Bhai Dayala

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Bhai Dayala
Mehdiana 1.jpg
Depiction of Bhai Dayala being boiled alive.
Bornunknown
Died11 November 1675
Delhi, India
Cause of deathDeath by boiling
Known forMartyrdom, Being Masand of the Patna Sangat and responsible for Patna Suba.

Bhai Dyala ji (Punjabi: ਭਾਈ ਦਿਆਲਾ ਜੀ, Hindi: भाई दयाला जी; died 9 November 1675), also known as Bhai Dyal Das, was an early martyr of Sikhism[1] He was martyred alongside his Sikh companions Bhai Mati Das and Bhai Sati Das and the Ninth Guru, Guru Tegh Bahadur.

Service of Guru Har Krishan[edit]

Dhyal Das was born in a Moudgil Brahmin family. Bhai Dayala was one of the twenty five or so Sikhs, alongside Mata Sulakhni (Mata Kishan), that accompanied Guru Har Krishan when he left Kiratpur to visit King Aurangzeb in Delhi in 1604.[2]

Service of Guru Tegh Bahadur[edit]

Bhai Dayala was one of the Guru's most dearest and closest companions.[3] Bhai Dayala was the chief of the sangat (holy congregation) at Patna Sahib and enlisted incharge of all the masands in the east,[4] and when the Guru's son Gobind Rai (Gobind Singh) was born it was him who sent Guru Tegh Bahadur a letter, who was at Dacca, informing him of his son's birth.[5]

Bhai Dayala helped take care of the Guru's son with the help of Bhai Kirpal[6] and was with the Guru at Lakhnaur where the Guru was with his family and son Gobind Rai when they came from Patna and headed to Baba Bakala around 1672.[7]

When the Guru left Anandpur Sahib on July 11, 1675 where he would head towards Delhi to meet Aurungzeb he was accompanied by Bhai Dayal Das, Bhai Mati Das, and Bhai Sati Das.[8]

Arrest[edit]

Bhai Dayala was one of the accomplice who accompanied Guru Tegh Bahadur when the latter left Anandpur for Delhi on 11 July 1675, the other two were brothers---Bhai Mati Das, a Dewan and Bhai Sati Das, a Scribe at Guru’s court. Along with the Ninth Guru, they were arrested on orders of Emperor Aurangzeb at Agra.

Martyrdom[edit]

On November 11, 1675 after Bhai Mati Das' execution Bhai Dayala refuted with temperament against the Mughals calling Aurangzeb a tyrant and cursed him for committing atrocities in the name of God and religion and said there would be a demise of the Mughal empire.[9] Bhai Dayala was tied with an iron chain like a bundle then was made to stand erect into a big cauldron full of water with only his head and shoulders seen.[10][11] The vessel was then heated to the boiling point as Bhai Dayala began to recite Japuji Sahib.[10]:100 He was then roasted into a block of charcoal.[12][13]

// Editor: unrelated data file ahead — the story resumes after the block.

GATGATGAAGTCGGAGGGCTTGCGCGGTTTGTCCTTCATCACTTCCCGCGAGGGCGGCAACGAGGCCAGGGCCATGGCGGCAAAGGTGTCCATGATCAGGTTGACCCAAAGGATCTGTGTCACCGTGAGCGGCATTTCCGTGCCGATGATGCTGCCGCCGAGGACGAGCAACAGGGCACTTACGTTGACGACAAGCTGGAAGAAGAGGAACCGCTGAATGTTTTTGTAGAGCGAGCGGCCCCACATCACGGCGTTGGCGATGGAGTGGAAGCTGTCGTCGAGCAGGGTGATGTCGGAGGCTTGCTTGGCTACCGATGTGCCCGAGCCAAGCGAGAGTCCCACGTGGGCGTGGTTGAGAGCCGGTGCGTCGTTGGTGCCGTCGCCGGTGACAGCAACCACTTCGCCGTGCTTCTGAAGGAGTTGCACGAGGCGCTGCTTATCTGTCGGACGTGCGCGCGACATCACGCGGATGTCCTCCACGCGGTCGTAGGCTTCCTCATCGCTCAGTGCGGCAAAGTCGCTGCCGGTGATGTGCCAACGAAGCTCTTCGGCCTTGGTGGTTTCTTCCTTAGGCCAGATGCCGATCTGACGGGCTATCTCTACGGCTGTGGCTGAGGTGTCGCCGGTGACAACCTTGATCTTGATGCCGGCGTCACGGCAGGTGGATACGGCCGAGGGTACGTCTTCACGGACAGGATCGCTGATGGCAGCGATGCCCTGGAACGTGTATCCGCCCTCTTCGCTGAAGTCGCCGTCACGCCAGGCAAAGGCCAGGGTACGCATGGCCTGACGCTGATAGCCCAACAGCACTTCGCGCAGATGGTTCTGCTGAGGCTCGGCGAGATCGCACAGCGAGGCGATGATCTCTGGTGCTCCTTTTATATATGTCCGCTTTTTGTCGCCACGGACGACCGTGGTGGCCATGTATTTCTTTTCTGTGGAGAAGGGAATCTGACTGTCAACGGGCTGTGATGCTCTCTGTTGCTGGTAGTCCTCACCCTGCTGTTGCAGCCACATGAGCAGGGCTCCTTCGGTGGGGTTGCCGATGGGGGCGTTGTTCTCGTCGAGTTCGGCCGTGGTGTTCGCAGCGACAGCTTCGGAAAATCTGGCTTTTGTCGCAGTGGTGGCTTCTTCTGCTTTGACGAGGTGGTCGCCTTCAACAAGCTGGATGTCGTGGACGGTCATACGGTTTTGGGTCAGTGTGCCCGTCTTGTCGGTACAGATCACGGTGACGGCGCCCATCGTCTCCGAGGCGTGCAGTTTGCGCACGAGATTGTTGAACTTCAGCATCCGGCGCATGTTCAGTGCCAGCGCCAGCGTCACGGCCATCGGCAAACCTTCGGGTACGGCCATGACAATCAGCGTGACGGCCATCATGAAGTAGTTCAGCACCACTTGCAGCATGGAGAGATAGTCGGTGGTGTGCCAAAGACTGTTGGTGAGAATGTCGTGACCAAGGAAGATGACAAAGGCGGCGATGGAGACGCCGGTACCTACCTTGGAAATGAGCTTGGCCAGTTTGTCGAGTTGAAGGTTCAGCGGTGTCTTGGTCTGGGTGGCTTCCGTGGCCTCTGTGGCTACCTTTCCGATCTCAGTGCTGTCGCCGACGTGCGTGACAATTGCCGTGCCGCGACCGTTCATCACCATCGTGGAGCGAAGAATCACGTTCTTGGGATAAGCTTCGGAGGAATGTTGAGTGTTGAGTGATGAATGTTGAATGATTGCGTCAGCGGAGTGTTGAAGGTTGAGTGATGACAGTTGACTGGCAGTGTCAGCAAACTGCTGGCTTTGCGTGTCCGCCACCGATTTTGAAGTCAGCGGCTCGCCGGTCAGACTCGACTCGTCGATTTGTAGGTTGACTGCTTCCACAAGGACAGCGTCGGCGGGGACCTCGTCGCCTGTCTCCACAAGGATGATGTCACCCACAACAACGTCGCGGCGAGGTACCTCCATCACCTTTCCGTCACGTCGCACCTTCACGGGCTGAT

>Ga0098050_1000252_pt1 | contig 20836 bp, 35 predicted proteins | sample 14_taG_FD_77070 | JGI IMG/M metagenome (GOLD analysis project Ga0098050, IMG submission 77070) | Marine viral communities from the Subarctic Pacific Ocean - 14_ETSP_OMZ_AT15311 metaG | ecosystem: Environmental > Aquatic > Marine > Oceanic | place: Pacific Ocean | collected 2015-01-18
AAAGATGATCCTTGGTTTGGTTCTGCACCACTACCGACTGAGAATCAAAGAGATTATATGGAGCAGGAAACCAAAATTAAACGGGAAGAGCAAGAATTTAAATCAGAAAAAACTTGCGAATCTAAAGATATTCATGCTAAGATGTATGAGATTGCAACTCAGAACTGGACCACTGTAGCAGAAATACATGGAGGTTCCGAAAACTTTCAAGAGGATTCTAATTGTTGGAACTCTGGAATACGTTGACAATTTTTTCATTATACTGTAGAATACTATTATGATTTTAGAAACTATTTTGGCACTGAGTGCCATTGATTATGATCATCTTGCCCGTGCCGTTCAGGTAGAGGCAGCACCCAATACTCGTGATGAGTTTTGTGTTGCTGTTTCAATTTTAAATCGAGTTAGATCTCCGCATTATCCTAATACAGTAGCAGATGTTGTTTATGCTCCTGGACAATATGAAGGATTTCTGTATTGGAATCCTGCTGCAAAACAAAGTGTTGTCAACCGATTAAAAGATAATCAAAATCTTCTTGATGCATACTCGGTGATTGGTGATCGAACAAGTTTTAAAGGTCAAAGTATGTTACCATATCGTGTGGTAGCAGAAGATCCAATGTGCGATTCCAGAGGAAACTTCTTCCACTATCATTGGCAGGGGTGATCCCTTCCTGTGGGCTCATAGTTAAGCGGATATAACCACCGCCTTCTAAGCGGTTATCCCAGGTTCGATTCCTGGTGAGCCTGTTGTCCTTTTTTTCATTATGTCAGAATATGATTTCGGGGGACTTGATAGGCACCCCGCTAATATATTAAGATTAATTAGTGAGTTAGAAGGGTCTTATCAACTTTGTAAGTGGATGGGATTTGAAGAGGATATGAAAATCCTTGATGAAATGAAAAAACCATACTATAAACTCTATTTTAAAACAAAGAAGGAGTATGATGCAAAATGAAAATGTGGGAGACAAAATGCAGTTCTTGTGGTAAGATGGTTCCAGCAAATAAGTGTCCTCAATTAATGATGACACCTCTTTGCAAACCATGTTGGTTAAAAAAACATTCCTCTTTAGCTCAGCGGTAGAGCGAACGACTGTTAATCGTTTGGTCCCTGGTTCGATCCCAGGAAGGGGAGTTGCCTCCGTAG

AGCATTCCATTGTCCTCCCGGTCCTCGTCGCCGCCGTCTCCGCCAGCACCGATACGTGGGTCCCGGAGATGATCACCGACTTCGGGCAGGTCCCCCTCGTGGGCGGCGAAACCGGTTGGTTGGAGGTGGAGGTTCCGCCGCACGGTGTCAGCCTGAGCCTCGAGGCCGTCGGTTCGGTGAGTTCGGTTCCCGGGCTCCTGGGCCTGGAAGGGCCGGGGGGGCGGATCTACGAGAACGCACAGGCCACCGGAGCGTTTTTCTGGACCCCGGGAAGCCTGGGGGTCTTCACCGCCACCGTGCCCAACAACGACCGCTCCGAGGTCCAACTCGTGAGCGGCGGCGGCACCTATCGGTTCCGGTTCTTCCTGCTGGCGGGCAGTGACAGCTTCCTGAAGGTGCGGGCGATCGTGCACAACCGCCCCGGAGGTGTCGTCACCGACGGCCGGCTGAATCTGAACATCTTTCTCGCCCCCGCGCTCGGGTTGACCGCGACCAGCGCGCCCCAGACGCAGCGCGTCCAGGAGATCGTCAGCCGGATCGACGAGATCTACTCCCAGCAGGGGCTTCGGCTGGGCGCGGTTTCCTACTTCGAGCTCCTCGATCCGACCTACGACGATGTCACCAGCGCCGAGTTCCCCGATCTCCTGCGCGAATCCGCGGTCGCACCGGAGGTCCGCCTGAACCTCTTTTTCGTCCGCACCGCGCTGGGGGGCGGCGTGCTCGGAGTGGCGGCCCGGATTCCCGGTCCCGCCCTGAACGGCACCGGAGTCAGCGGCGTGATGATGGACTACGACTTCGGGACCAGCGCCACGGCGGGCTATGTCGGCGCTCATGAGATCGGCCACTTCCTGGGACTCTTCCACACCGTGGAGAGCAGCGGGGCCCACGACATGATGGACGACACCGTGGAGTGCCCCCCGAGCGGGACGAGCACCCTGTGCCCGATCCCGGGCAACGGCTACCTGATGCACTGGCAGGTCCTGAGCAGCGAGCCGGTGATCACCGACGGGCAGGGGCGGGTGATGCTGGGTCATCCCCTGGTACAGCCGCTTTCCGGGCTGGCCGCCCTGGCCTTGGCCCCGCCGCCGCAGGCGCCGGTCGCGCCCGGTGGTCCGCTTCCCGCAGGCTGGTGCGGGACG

See also[edit]

References[edit]

  1. ^ Oberoi, Harjot. (1994). The Construction of religious boundaries : culture, identity, and diversity in the Sikh tradition. Chicago, IL: University of Chicago Press. ISBN 0-226-61592-8. OCLC 30157084.
  2. ^ Gandhi, Surjit (2007). History of Sikh Gurus Retold II: 1606-1708 C.E. New Delhi: Atlantic Publishers & Dist. p. 605. ISBN 978-81-269-0858-5.
  3. ^ Gandi (2007), p. 664.
  4. ^ Johar, Surinder Singh (1997). Guru Tegh Bahadur: A Bibliography (First imprint ed.). New Delhi: Abhinav Publications. p. 126. ISBN 978-81-7017-030-3.
  5. ^ Gandhi (2007), p. 687.
  6. ^ Singh, Darshan (1975). The Ninth Nanak: A Historical Biography. Jullundur: K. Lal. p. 71. OCLC 4835560.
  7. ^ Gandhi (2007), p. 638.
  8. ^ Gandhi (2007), p. 661.
  9. ^ Lakshman, Bhagat (1995). Short Sketch of the Life and Works of Guru Gobind Singh (AES Reprint ed.). New Delhi: Asian Educational Services. p. 15. ISBN 978-81-206-0576-3.
  10. ^ a b Siṅgha, Guraprīta (2003). Soul of Sikhism. A.H.W. Sameer series. New Delhi: Fusion Books. p. 100. ISBN 978-81-288-0085-6. OCLC 495613935.
  11. ^ Bakshi, Ram; Mittra, Sangh (2002). Saints of India: Guru Gobind Singh. Criterion. p. 287.
  12. ^ Gupta, Hari Ram (1984). History of the Sikhs: The Sikh Gurus, 1469-1708. Munshiram Manoharlal. p. 386. OCLC 923129193.
  13. ^ Sharma, B. R., ed. (1987). Punjab District Gazetteers: Rupnagar. Gazeteer of India. Chandigarh: Revenue Department, Punjab. p. 56. OCLC 863422953.